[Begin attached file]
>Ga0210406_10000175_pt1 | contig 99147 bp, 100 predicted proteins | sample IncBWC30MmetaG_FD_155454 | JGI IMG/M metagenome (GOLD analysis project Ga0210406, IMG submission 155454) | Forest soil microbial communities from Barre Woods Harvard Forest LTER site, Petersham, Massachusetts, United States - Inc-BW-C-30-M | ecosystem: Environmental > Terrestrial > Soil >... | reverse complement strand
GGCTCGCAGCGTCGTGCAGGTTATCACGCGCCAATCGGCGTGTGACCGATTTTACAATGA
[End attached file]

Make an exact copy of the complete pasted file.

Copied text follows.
>Ga0210406_10000175_pt1 | contig 99147 bp, 100 predicted proteins | sample IncBWC30MmetaG_FD_155454 | JGI IMG/M metagenome (GOLD analysis project Ga0210406, IMG submission 155454) | Forest soil microbial communities from Barre Woods Harvard Forest LTER site, Petersham, Massachusetts, United States - Inc-BW-C-30-M | ecosystem: Environmental > Terrestrial > Soil >... | reverse complement strand
GGCTCGCAGCGTCGTGCAGGTTATCACGCGCCAATCGGCGTGTGACCGATTTTACAATGA